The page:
Too much muscle too easily
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  1. #1
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    Too much muscle too easily

    Thank goodness you're here!

    All right...I'm 40 F. Raced competitively in late 80's.

    Got back into riding last year a little, but am just now getting on track with consistency. Here's the deal. I'm 5' 7", and currently weigh about 135#. Been working on gradual weight loss and have an additional 10# estimated fat loss to go. The bike weighs 16.4# minus saddle bag and bottles. Dropped about 5# fat the last month but now no actual "weight loss" just gain in muscle pounds. Hence the following:

    I'm plagued with the same problem I had in my teens/twenties. I amass muscle at lightning speed. No roids needed here. I thought It was because I always rode the big gears way back when. I've been trying to avert this by riding mostly 30-40 mile flat to small incline rides, in small gears and high (for an old girl ) rpm's around 90-120. I am able to keep my HR around 160-170's comfortably-ish. I interperse this with one session of short-hill sprints a week at 5-10 reps, 10% gradient, 20 secs.

    I do not want to look like Jan Ullrich. I absolutely love long gut-busting climbs, (I'm lucky to have a 4 mile, 14-17% right near) and if I keep the fat down am a decent all-rounder. But, I have limited that climb to once a week, because until the remaining blubber goes away I'm afraid I will develop into Helga The Terrible once again.

    I just want to keep my nicer smaller frame/muscle mass as small as possible. The only thing that doesn't put the bulk on for me in the past has been running. I'd rather ride the bike so how can I make it work?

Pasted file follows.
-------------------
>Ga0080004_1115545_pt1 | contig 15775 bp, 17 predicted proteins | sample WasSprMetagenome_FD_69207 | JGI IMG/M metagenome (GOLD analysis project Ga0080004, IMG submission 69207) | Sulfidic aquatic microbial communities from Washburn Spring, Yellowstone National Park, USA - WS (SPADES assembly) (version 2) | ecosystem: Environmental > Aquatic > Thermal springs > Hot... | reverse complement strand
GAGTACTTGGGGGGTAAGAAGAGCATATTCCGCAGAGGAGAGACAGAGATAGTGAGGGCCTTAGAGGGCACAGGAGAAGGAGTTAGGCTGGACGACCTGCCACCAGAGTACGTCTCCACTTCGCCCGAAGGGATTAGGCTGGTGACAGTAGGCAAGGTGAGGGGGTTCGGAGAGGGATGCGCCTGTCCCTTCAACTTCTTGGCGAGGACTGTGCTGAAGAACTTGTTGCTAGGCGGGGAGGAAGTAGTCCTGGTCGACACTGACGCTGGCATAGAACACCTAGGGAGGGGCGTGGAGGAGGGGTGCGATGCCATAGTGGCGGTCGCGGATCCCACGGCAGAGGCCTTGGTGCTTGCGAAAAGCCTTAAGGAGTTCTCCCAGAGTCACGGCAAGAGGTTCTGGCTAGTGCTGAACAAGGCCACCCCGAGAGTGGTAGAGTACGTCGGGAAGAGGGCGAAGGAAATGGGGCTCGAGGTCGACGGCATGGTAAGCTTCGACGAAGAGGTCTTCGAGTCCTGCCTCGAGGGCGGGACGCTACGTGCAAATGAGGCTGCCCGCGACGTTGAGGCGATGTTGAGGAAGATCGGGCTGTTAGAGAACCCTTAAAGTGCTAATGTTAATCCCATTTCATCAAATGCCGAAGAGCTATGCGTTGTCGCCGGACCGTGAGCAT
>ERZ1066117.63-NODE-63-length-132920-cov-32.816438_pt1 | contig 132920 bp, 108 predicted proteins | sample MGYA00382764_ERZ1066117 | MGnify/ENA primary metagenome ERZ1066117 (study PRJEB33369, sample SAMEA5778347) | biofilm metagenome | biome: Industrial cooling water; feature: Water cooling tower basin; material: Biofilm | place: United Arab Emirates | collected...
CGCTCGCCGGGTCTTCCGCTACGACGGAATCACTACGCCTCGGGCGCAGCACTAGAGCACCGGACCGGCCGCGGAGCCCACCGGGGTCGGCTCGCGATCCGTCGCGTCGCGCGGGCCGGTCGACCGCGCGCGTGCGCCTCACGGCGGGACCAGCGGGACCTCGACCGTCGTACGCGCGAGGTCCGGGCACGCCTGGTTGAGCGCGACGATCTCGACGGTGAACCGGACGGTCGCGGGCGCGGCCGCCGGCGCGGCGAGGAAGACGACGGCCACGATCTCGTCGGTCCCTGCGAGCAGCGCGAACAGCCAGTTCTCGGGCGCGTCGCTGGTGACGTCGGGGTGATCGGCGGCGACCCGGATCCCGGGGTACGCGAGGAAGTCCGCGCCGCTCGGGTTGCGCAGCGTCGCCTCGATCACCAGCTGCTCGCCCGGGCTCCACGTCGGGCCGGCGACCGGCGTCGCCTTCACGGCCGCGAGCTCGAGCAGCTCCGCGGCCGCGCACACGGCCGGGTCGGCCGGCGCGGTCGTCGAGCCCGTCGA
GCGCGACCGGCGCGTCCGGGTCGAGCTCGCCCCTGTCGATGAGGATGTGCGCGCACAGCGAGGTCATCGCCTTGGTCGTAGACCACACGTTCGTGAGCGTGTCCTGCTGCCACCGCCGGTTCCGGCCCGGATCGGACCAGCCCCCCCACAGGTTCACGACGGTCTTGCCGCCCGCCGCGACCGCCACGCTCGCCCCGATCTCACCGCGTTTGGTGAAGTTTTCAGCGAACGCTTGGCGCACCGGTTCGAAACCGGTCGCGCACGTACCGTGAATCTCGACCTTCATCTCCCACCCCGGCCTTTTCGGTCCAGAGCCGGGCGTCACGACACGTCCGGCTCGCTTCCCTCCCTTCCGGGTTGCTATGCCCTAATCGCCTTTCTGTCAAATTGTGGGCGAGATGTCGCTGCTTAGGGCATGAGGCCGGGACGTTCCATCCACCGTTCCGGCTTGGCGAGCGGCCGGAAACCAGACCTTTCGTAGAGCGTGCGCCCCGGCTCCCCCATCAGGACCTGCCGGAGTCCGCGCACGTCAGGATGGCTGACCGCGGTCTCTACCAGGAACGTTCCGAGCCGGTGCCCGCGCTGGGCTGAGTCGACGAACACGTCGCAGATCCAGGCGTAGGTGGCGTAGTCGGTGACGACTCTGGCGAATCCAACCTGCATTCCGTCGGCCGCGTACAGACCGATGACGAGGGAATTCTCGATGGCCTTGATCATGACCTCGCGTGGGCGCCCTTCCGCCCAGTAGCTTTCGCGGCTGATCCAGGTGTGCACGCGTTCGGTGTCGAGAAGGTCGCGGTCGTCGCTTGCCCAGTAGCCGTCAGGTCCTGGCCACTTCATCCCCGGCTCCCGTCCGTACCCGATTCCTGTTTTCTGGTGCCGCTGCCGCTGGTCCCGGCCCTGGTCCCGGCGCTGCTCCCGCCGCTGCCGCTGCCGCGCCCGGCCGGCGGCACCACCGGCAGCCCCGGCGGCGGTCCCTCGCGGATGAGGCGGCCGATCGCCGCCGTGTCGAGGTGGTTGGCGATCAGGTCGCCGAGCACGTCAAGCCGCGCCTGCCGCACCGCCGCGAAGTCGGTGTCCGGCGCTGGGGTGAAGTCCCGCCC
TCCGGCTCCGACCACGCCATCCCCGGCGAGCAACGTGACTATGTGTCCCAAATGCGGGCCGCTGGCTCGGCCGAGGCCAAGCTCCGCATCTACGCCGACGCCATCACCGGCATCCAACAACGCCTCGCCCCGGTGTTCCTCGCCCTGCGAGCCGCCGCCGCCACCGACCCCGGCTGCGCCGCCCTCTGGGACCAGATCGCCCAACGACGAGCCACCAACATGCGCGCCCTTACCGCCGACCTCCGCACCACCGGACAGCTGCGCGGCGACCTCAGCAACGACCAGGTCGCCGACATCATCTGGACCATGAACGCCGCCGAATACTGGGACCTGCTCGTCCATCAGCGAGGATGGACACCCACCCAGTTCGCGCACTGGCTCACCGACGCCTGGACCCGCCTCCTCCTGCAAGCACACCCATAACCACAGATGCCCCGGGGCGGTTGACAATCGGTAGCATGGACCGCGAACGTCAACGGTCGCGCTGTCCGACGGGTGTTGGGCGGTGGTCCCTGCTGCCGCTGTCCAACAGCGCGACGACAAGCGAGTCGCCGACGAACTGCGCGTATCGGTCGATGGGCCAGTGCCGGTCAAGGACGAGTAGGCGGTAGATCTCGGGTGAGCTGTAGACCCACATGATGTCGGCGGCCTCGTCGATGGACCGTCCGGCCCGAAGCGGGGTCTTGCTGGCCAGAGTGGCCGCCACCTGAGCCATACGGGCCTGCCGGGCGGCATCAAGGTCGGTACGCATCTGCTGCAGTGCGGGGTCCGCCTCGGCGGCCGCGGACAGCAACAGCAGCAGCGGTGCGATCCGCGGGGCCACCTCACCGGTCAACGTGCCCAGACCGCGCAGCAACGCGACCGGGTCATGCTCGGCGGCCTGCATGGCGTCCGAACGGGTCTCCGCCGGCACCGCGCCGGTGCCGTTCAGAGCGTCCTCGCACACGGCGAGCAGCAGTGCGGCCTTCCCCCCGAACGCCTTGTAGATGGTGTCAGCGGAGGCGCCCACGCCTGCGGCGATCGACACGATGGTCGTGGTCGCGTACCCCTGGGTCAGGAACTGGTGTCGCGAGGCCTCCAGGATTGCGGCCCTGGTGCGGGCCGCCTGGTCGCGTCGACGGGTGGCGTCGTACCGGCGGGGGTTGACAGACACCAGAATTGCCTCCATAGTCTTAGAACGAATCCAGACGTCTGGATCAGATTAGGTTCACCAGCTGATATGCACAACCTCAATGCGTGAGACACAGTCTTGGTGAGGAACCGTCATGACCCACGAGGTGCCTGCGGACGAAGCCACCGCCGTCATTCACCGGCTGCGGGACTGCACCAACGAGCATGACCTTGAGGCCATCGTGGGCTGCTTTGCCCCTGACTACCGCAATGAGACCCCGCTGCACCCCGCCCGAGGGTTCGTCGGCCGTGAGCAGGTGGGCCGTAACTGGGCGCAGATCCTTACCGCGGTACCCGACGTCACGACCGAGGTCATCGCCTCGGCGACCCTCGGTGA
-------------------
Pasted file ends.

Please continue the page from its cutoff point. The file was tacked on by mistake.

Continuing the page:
If you've got some tips that I'm missing here, I would so very much appreciate it.

  2. #2
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    That's a tough one, I think that you need to focus on being as lean as you can but still staying healthy. We all have a certain weight where we are the strongest, and sometimes we don't realize it until we have lost to much.

    Kendra Wenzel did a nice study a while back looing at the weight of elite cyclists and made a nice hight/weight chart. Here are the numbers she came up with for your height:

    How have you had your body fat analyzed and are you confident the number is correct? If it is and you feel comfortable losing the additional 10 lbs that would surely help your climbing.

    5'7" female climber 116-130 sprinter 123-144

    I would say your right there in that sweet spot if you want to be a good all arounder. At yoru age your falling into the masters category and you can add about 5 lbs for each category.
    <a href="http://www.wenzelcoaching.com/Lee%20Shuemake.htm">Wenzel Coaching</a>

  3. #3
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    Do you have that whole chart?

    I have thought about my plans for next season, and I think I might need to get a little bit more weight / leg muscle mass, of all things. I'm (almost) 6'0", and 138-140 lbs...

  4. #4
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    Quote Originally Posted by Sub
    That's a tough one, I think that you need to focus on being as lean as you can but still staying healthy. We all have a certain weight where we are the strongest, and sometimes we don't realize it until we have lost to much.

    Kendra Wenzel did a nice study a while back looing at the weight of elite cyclists and made a nice hight/weight chart. Here are the numbers she came up with for your height:

    How have you had your body fat analyzed and are you confident the number is correct? If it is and you feel comfortable losing the additional 10 lbs that would surely help your climbing.

    5'7" female climber 116-130 sprinter 123-144

    I would say your right there in that sweet spot if you want to be a good all arounder. At yoru age your falling into the masters category and you can add about 5 lbs for each category.
    Thanks Sub.

    Well, never had body fat percentage officially analyzed. The skinniest/lightest I've ever been was a few years ago, was 118 lb with a bit less muscle than I have now (still much less than racing days). I felt very good at 120 #, and too skinny at 118.